Illustrated in FIGS. 2 is a block diagram of the adder unit 32, in accordance with a preferred embodiment of the present invention. In the preferred embodiment, the adder unit 32 is a multistage pipeline which includes a mantissa data path portion 100, control logic portion 110, an exponent data path portion 120, and adder pipeline logic 130, and writeback logic 140. The mantissa path logic 100 of the adder unit 32 comprises operand multiplexors 101102, operand precision alignment multiplexors 103104, operand check logic 105, an alignment latch 106, and mantissa comparator logic 107. The control logic portion 110 comprises operand select control logic 111, precision control logic 112, operand check control logic 113, compare control logic 114, adder control logic 115, writeback control logic 116, and instruction decode logic 117. The exponent data path logic 120 comprises exponent operand check logic 121, and exponent comparator logic 122. The adder pipeline logic 130 executes a plurality of floatingpoint instructions (e.g. add/subtract).
In accordance with the preferred embodiment, for any given floating point instruction (e.g. add, subtract, compare), the operands (A and B) may be sourced from either the general register file 26 or the extended register file 28, via the source busses 33, or the writeback busses 34. In a conventional manner, control signals from the sequencer 12 are driven to the adder unit 32 to indicate which bus 33 or 34 will provide the source operands (A and B). The instruction decode logic 117 receives the control signals from the sequencer 12, and provides various adder control signals to the adder control logic 115, in addition to providing the control signal for the alignment latch 106. Upon completion of the floatingpoint instruction, the writeback logic 140 transfers the computed result to either register file 26 or 28, via the writeback busses 34.
Depending upon the type of instruction being executed by the adder unit 32, the operands may be integers, or floating point numbers of single, double or extended precision, represented in the IEEE floatingpoint format, as illustrated in FIG. 4. In the preferred embodiment, all operands are driven onto the source busses 33 or writeback busses 34 aligned to the Sign (S) bit (which is the most significant bit (MSB) of the operands), regardless of the size or precision. Incoming exponents are debiased by the adder unit 32 to facilitate their use. The bias amount and maximum and minimum exponent values representable by the various IEEE floatingpoint formats vary according to precision.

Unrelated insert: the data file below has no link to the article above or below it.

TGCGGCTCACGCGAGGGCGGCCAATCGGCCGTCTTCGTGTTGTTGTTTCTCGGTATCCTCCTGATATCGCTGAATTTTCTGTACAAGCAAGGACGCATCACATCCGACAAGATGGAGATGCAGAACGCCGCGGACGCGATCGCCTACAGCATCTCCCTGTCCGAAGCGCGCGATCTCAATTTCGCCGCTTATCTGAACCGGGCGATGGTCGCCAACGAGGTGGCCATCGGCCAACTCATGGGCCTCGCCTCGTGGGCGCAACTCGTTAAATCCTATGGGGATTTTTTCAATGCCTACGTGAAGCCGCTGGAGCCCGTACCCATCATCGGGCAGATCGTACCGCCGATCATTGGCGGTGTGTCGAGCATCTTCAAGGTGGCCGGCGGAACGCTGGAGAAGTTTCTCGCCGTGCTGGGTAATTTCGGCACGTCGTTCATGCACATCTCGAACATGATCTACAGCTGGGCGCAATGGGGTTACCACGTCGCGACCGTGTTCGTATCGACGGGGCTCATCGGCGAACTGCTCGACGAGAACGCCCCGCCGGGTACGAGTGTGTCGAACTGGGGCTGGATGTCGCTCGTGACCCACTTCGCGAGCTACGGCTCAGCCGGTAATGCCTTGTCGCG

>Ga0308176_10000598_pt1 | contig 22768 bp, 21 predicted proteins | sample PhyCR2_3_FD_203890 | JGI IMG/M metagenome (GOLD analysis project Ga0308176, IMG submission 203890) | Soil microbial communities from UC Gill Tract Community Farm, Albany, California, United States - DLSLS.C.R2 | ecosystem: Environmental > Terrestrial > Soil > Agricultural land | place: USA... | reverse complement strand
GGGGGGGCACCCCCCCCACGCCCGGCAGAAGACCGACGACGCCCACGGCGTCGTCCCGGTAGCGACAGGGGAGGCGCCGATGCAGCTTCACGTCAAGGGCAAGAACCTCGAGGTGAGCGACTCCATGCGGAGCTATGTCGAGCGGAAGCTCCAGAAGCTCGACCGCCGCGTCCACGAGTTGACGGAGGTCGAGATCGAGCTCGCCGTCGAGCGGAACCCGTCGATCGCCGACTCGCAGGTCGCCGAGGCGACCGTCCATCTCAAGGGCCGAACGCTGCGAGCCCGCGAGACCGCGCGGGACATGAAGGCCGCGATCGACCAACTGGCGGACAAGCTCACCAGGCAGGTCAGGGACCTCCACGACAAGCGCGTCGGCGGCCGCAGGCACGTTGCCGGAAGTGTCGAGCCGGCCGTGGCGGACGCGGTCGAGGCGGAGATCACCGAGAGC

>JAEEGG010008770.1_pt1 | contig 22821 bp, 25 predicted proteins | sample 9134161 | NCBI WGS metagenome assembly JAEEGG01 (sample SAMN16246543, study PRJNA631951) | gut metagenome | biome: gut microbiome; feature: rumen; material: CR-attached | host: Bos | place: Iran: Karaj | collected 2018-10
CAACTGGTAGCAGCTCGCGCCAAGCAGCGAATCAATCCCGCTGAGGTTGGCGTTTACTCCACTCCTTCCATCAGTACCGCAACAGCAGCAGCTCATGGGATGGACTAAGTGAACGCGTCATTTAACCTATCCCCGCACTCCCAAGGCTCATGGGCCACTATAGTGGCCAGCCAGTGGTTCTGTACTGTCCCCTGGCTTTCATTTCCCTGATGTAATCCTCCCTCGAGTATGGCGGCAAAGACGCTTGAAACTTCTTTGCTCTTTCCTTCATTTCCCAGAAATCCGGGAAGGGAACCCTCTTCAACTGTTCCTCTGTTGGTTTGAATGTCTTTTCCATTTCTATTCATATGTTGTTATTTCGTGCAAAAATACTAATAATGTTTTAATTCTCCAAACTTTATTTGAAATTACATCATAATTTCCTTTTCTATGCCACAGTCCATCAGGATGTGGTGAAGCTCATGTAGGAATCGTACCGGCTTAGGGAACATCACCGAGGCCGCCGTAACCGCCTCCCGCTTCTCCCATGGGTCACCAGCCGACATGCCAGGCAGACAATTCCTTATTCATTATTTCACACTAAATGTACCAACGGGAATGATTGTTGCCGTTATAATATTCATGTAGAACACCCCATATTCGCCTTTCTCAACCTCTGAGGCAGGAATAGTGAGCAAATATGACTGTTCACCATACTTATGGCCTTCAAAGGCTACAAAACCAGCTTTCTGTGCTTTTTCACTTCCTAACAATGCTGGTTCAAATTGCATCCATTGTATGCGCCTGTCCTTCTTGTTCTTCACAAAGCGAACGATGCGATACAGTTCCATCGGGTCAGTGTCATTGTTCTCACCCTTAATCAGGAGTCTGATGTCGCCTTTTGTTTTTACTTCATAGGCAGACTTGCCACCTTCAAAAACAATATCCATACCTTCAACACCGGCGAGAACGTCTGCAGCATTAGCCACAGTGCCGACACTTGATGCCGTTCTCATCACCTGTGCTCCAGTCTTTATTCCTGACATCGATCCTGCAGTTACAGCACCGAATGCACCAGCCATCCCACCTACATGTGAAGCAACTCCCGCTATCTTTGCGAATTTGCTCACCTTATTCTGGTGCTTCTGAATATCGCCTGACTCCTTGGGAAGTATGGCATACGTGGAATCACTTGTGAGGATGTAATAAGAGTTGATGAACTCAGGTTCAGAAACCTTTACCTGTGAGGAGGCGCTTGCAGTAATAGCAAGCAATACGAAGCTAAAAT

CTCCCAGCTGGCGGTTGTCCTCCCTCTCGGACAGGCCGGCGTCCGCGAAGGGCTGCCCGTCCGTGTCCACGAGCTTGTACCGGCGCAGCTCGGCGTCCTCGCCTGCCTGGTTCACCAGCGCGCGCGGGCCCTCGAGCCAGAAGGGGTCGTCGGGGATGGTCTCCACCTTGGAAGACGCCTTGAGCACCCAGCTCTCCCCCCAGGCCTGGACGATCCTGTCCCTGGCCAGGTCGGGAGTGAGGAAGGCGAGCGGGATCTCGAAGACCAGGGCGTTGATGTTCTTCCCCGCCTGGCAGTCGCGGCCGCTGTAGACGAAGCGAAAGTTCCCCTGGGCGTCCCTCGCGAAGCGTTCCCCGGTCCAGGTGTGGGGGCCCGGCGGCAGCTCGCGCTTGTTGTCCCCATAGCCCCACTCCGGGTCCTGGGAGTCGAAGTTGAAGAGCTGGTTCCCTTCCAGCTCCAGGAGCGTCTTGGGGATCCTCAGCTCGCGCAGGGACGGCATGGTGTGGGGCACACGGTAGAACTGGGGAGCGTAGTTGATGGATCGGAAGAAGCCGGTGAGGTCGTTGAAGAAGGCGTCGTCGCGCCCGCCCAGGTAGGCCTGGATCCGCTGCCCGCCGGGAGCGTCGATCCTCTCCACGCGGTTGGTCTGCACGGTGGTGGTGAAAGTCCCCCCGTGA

In the present invention, adder unit 32 executes a floatingpoint compare operation to order two operands A and B, as illustrated in the flow diagram 200 (FIG. 3). The mantissa path logic 100 begins by selecting the appropriate busses 33 or 34 from which to receive the incoming operands (operand A and operand B). Next, the adder unit performs a precision alignment operation to align the operands into the double extended precision format (illustrated in FIG. 4) which is used internally by the adder unit 32. During the precision alignment operation, the exponent portion of operands A and B is debiased based upon the operand's precision. If the operands have opposite signs, then the adder unit 32 will order the operands based upon the sign values. Accordingly, if the sign bit of operand A is positive and the sign bit of operand B is negative, then the compare result is that Operand A is greater than Operand B. If operands A and B have the same sign (e.g. both operands are positive), then the adder unit 32 will perform a bitwise comparison of the mantissa portion of Operand A with the mantissa portion Operand B, using the mantissa comparator logic 107, and provide a mantissa compare result (e.g. Mantissa A is greater than Mantissa B). Simultaneously therewith, the adder unit 32 will perform a bitwise comparison of the two signed exponents of operands A and B, using the exponent comparator logic 122, and provide an exponent compare result. When the exponents of the two operands are not equal, the compare control logic 114 will use the sign bits of the exponents (ExpA and ExpB) and the exponent compare result to provide a final compare result which represent the ordering of the operands. In so doing, the compare control logic 114 will take into account the sign bits of the operands (SIGNA, SIGNB) when performing the ordering (e.g. if both operands are negative, the more negative operand will be ordered as less than the less negative operand). If the exponents of the two operands are equal, the compare control logic 114 will use the signs bits of the operands (SIGNA, SIGNB) and the mantissa compare result to order the operands. The final compare result is then written back, via the writeback logic 140.